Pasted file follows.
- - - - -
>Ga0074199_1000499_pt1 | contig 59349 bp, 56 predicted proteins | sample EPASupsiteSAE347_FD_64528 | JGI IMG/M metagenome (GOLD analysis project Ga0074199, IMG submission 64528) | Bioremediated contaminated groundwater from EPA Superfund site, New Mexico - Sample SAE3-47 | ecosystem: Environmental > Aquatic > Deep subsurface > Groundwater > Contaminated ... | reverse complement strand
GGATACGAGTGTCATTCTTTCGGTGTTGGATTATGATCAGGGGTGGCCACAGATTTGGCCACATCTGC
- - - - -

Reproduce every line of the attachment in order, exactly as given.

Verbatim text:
>Ga0074199_1000499_pt1 | contig 59349 bp, 56 predicted proteins | sample EPASupsiteSAE347_FD_64528 | JGI IMG/M metagenome (GOLD analysis project Ga0074199, IMG submission 64528) | Bioremediated contaminated groundwater from EPA Superfund site, New Mexico - Sample SAE3-47 | ecosystem: Environmental > Aquatic > Deep subsurface > Groundwater > Contaminated ... | reverse complement strand
GGATACGAGTGTCATTCTTTCGGTGTTGGATTATGATCAGGGGTGGCCACAGATTTGGCCACATCTGC